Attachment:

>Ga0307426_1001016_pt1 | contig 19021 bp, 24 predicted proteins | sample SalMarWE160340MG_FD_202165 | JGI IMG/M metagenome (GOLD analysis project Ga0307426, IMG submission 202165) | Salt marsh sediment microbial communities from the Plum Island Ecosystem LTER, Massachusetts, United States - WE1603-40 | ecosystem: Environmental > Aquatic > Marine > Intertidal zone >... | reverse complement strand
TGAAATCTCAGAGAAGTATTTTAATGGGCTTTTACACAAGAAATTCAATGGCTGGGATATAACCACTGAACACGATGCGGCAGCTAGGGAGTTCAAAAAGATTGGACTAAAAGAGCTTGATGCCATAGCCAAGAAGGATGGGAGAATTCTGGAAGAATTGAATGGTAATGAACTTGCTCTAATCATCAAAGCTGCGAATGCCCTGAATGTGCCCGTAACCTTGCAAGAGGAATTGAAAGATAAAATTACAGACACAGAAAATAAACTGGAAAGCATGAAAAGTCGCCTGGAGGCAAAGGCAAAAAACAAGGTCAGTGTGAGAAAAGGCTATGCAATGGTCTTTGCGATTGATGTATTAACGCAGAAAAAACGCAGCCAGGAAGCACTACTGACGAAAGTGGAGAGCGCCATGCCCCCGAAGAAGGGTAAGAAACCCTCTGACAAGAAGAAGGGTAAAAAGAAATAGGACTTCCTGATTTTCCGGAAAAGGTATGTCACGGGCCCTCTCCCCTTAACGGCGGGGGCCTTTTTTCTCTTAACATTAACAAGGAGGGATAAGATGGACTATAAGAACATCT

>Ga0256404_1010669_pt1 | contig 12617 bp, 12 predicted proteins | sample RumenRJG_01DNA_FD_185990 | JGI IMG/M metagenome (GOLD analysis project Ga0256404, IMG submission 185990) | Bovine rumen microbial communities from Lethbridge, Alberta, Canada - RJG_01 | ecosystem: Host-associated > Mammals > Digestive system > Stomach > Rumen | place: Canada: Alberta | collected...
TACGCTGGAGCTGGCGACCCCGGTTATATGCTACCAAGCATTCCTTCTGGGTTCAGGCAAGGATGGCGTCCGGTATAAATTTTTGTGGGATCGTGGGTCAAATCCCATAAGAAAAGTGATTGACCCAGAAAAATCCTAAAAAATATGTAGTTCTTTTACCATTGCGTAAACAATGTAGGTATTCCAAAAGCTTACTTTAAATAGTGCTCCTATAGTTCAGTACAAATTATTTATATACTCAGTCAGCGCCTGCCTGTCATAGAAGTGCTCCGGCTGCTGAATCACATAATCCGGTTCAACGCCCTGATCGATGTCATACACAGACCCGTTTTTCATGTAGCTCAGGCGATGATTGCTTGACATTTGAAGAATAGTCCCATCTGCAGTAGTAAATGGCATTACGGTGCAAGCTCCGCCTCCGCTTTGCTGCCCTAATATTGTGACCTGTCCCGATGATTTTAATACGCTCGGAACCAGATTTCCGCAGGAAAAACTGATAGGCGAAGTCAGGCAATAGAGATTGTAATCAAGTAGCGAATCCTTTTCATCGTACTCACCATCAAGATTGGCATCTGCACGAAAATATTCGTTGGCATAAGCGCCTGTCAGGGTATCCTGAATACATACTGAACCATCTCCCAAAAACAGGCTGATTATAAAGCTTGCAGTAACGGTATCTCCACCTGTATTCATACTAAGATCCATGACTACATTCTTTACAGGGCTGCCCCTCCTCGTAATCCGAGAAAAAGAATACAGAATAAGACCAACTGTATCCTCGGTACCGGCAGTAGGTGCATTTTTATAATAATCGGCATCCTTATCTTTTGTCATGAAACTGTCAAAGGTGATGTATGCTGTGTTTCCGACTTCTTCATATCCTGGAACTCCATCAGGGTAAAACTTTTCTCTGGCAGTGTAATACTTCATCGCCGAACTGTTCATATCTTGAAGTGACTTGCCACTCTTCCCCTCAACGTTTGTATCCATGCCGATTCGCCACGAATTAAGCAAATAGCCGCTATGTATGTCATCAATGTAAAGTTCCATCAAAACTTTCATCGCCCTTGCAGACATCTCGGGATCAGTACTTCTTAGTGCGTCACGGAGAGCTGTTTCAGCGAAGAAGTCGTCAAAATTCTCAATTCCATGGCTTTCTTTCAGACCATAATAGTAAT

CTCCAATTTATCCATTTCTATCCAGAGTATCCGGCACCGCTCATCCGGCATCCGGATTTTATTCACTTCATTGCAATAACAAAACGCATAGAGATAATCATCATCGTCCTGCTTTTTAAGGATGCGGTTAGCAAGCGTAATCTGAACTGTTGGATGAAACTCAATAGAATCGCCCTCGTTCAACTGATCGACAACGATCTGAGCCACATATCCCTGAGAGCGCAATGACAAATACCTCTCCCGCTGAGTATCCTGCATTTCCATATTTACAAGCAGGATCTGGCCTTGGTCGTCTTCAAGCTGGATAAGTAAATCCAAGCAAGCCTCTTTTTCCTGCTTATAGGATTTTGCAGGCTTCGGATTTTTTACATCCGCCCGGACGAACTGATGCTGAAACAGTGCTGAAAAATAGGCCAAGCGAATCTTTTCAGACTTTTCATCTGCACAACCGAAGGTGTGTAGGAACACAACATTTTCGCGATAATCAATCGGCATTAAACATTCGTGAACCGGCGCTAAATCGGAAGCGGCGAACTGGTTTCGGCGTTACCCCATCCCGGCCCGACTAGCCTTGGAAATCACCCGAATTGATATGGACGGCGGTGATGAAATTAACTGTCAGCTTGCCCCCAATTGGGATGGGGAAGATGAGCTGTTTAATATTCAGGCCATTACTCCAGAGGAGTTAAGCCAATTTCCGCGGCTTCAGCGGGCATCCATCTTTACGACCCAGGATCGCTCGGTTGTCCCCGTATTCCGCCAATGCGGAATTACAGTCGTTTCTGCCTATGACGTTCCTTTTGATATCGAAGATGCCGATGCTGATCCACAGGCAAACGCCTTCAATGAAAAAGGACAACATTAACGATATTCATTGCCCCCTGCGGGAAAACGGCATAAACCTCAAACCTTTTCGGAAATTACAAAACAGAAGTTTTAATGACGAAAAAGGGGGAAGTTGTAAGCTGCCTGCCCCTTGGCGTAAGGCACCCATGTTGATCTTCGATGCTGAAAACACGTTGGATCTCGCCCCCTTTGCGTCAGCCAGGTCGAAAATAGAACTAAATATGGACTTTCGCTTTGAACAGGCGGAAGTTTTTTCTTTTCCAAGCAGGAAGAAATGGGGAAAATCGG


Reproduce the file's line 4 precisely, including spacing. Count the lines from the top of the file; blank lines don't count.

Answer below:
TACGCTGGAGCTGGCGACCCCGGTTATATGCTACCAAGCATTCCTTCTGGGTTCAGGCAAGGATGGCGTCCGGTATAAATTTTTGTGGGATCGTGGGTCAAATCCCATAAGAAAAGTGATTGACCCAGAAAAATCCTAAAAAATATGTAGTTCTTTTACCATTGCGTAAACAATGTAGGTATTCCAAAAGCTTACTTTAAATAGTGCTCCTATAGTTCAGTACAAATTATTTATATACTCAGTCAGCGCCTGCCTGTCATAGAAGTGCTCCGGCTGCTGAATCACATAATCCGGTTCAACGCCCTGATCGATGTCATACACAGACCCGTTTTTCATGTAGCTCAGGCGATGATTGCTTGACATTTGAAGAATAGTCCCATCTGCAGTAGTAAATGGCATTACGGTGCAAGCTCCGCCTCCGCTTTGCTGCCCTAATATTGTGACCTGTCCCGATGATTTTAATACGCTCGGAACCAGATTTCCGCAGGAAAAACTGATAGGCGAAGTCAGGCAATAGAGATTGTAATCAAGTAGCGAATCCTTTTCATCGTACTCACCATCAAGATTGGCATCTGCACGAAAATATTCGTTGGCATAAGCGCCTGTCAGGGTATCCTGAATACATACTGAACCATCTCCCAAAAACAGGCTGATTATAAAGCTTGCAGTAACGGTATCTCCACCTGTATTCATACTAAGATCCATGACTACATTCTTTACAGGGCTGCCCCTCCTCGTAATCCGAGAAAAAGAATACAGAATAAGACCAACTGTATCCTCGGTACCGGCAGTAGGTGCATTTTTATAATAATCGGCATCCTTATCTTTTGTCATGAAACTGTCAAAGGTGATGTATGCTGTGTTTCCGACTTCTTCATATCCTGGAACTCCATCAGGGTAAAACTTTTCTCTGGCAGTGTAATACTTCATCGCCGAACTGTTCATATCTTGAAGTGACTTGCCACTCTTCCCCTCAACGTTTGTATCCATGCCGATTCGCCACGAATTAAGCAAATAGCCGCTATGTATGTCATCAATGTAAAGTTCCATCAAAACTTTCATCGCCCTTGCAGACATCTCGGGATCAGTACTTCTTAGTGCGTCACGGAGAGCTGTTTCAGCGAAGAAGTCGTCAAAATTCTCAATTCCATGGCTTTCTTTCAGACCATAATAGTAAT